Logo of Phnom Penh Post newspaper Phnom Penh Post - Families seek Thaksin's help

Families seek Thaksin's help

Families seek Thaksin's help

110406_4
Prime Minister Hun Sen speaks with fugitive former Thai premier Thaksin Shinawatra during a meeting at Hun Sen’s majestic home in Phnom Penh in December of 2009.

The families of two Thai nationalists convicted of espionage in Phnom Penh Municipal Court earlier this year are reportedly seeking assistance in securing their relatives’ release from fugitive former Thai premier Thaksin Shinawatra.

Thai “Yellow Shirt” leader Veera Somkwamkid was convicted along with an associate, Ratree Pipatanapaiboon, after they were arrested in Banteay Meanchey province last year along with five other Thais including parliamentarian Panich Vikitsreth. While Panich and four others were released on suspended sentences after being convicted of trespassing, Veera and Ratree were convicted of espionage and sentenced to eight- and six-year prison terms, respectively.

Veera’s mother reportedly said she had sought Thaksin’s help because her family “had waited for four months for the present government to help her son”, the Bangkok Post reported yesterday.

In a speech in February, Prime Minister Hun Sen rejected the possibility of pardons for Veera and Ratree.

“Don’t come to persuade me to ask for a Royal pardon, I will not do that and [the case] will be enforced under the law this time,” he said.

Under Cambodian law, prisoners are eligible for pardon after serving two-thirds of their jail sentences.

In 2009, however, the government released a Thai national sentenced to seven years in prison on espionage charges just days after his conviction.

The suspect, an airport engineer named Sivarak Chutipong, was arrested for allegedly passing the flight details of Thaksin Shinawatra to the Thai embassy during one of the fugitive former Thai premier’s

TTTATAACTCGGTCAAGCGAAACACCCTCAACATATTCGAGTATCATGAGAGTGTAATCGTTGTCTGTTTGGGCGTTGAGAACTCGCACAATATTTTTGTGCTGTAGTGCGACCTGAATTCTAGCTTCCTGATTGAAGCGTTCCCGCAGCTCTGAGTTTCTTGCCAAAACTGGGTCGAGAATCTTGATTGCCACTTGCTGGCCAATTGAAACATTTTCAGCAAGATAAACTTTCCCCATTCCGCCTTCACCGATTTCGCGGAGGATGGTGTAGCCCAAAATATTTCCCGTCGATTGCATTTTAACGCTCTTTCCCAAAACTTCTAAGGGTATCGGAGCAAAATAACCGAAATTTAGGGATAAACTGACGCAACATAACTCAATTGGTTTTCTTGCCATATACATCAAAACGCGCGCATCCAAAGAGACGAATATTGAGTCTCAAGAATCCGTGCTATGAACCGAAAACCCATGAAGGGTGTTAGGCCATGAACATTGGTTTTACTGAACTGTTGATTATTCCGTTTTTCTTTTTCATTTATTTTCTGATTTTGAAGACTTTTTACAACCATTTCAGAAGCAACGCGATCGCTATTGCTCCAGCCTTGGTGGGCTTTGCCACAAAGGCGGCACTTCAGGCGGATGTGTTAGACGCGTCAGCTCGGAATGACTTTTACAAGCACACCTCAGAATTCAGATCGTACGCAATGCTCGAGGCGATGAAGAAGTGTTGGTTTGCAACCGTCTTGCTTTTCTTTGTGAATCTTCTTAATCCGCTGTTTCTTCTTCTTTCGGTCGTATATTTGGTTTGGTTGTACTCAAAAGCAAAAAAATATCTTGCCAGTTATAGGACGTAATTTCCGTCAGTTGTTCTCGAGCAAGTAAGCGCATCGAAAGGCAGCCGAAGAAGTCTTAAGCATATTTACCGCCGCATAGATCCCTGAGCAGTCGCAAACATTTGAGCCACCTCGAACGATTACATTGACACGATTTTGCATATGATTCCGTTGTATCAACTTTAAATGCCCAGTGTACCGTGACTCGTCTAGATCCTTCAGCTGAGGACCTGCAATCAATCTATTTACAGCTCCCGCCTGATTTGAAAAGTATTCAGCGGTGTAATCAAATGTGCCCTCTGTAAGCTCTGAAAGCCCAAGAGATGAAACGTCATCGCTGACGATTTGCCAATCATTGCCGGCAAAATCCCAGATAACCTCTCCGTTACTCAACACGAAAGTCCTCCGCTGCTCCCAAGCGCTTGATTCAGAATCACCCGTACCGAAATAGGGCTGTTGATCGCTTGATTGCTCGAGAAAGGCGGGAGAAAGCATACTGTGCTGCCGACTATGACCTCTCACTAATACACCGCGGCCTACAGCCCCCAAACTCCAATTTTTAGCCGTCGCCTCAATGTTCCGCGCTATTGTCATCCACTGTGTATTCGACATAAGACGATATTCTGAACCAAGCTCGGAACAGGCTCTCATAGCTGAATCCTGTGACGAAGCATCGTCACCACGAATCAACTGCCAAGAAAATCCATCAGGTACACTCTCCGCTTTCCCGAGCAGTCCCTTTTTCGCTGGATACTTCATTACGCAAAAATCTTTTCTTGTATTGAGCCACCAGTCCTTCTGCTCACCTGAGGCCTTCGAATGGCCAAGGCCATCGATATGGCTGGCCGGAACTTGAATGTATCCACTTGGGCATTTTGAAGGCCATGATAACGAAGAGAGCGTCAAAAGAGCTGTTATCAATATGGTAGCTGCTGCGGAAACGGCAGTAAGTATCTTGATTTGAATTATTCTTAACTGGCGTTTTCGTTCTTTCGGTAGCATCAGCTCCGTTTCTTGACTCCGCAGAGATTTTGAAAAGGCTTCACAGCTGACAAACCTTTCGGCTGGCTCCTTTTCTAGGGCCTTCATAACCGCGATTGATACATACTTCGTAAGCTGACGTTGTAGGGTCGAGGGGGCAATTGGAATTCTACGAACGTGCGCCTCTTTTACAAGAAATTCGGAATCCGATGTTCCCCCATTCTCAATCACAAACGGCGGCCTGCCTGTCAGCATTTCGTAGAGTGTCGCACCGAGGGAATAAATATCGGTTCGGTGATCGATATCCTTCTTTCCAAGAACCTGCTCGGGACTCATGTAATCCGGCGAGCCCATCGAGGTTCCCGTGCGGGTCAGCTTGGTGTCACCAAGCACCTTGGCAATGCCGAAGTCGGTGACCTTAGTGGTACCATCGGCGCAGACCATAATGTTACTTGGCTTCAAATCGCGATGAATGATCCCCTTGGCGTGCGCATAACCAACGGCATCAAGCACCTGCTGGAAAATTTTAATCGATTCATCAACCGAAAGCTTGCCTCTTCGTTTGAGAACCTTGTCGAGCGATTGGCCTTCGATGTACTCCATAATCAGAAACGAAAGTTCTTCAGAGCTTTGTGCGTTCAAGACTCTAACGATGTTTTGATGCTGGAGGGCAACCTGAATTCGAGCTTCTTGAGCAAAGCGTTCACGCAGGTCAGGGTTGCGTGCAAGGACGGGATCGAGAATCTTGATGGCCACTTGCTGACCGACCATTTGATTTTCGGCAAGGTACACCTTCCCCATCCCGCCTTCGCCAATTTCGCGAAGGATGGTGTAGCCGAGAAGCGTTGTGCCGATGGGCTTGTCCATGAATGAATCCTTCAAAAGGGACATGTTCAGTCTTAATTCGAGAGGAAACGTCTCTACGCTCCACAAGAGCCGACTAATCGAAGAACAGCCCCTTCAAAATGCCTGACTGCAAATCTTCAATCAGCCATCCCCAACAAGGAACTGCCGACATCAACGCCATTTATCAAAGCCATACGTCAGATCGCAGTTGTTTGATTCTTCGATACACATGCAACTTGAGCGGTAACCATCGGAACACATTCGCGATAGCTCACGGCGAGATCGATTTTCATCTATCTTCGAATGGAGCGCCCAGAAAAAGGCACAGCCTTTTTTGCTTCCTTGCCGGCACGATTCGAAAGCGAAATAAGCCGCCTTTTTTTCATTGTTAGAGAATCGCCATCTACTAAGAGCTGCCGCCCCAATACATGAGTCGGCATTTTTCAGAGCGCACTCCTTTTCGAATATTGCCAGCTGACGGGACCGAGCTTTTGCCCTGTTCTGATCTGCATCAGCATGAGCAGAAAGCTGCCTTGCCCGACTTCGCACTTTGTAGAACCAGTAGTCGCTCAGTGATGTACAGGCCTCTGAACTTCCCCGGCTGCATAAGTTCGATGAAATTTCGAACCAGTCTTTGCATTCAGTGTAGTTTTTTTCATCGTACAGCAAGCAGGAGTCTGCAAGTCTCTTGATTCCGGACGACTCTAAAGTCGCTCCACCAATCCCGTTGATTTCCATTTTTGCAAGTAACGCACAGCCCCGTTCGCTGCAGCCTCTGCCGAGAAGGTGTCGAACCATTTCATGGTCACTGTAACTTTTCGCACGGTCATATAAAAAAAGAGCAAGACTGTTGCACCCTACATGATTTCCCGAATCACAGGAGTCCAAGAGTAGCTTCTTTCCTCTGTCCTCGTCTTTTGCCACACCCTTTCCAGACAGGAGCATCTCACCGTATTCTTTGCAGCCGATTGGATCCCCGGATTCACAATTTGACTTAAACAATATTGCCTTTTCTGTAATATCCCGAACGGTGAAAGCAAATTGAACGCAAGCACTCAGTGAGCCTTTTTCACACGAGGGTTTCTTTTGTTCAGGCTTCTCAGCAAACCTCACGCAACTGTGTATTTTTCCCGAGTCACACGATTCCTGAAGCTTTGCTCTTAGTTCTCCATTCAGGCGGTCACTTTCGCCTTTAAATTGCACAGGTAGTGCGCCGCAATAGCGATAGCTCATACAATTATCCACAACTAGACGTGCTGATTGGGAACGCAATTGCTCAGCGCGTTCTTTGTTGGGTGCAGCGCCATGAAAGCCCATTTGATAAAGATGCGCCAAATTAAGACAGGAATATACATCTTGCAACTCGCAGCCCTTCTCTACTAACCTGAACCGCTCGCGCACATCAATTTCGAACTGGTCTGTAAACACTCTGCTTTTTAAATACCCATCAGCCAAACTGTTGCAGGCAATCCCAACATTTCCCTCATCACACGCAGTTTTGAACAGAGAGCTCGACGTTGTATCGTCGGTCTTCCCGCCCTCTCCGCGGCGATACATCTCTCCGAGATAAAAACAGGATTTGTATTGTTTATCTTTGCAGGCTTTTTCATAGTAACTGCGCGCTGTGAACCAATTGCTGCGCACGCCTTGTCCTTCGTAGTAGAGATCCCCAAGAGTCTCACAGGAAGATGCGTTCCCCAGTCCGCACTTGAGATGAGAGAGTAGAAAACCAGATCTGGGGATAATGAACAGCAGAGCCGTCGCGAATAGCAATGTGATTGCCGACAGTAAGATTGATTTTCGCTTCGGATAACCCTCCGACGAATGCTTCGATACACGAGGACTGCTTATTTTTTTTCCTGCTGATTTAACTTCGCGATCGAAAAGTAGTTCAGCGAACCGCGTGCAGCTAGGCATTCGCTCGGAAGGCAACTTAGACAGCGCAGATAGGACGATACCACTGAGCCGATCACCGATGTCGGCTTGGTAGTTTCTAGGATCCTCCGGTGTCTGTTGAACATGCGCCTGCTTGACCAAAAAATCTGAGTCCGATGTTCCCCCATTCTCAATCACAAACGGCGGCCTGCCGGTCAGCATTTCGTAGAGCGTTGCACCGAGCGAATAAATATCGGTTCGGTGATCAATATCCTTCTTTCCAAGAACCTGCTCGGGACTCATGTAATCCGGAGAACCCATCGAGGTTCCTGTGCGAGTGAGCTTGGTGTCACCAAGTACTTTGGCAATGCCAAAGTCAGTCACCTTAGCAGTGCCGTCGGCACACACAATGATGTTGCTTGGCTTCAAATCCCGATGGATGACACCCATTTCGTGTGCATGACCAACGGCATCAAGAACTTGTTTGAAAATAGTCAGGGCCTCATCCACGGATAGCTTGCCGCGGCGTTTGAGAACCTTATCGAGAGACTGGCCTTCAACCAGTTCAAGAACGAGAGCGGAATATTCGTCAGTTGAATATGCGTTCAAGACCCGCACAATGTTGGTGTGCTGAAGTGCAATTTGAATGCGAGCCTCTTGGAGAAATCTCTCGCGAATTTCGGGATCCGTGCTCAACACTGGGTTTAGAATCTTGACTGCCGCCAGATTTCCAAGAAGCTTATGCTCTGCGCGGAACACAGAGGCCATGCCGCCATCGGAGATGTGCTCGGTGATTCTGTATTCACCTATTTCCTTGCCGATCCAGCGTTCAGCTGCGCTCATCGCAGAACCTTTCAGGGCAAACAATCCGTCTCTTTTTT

controversial visits to the Kingdom. Veera and Ratree’s families said they sought to contact Thaksin in part because they believed he had helped secure Sivarak’s release, the Bangkok Post said.

Thai officials could not be reached for comment yesterday, though Thai premier Abhisit Vejjajiva reportedly said he would not object to Thaksin’s assistance.

“I think anyone can help,” Abhisit said. “We feel sympathetic towards the families of Veera and Ratree who want them to be released as quickly as possible.”

Cambodian Foreign Ministry spokesman Koy Kuong declined to comment on whether the pardon requests would be granted, but said the government planned to send a diplomatic note on the issue to the Thai embassy by today.

“Our stance, I would like to stress, is that we abide by the law,” Koy Kuong said.

MOST VIEWED

  • Reuters: US Embassy fired 32 staff members for sharing pornography

    The United States Embassy in Phnom Penh has fired 32 non-diplomatic staff members who were allegedly caught exchanging pornographic images and video, including of minors, according to the news agency Reuters. Four sources, who spoke on condition of anonymity, told Reuters the content was shared in

  • Our 2018 guide to spending Khmer New Year in Phnom Penh

    Khmer New Year festivities are upon us. For the next few days, travellers will be making their way to their home provinces to eat, celebrate, play traditional games and visit a pagoda with offerings. If you will be staying put in Phnom Penh for the

  • US think tank warns of China's 'ulterior motives'

    A US think tank on Tuesday warned that spreading Chinese investment in the Indo-Pacific follows a pattern of leveraging geopolitical influence at the expense of the nations receiving investment, including Cambodia. The report looks at a sample of 15 Chinese port development projects, noting that the

  • More than three tonnes of ivory reportedly bound for Cambodia seized in Mozambique

    A total of 3.5 tonnes of ivory reportedly bound for Cambodia was seized by authorities in Mozambique late last week, according to the NGO Convention on International Trade in Endangered Species of Wild Fauna and Flora (CITES). CITES' information was based on a report from the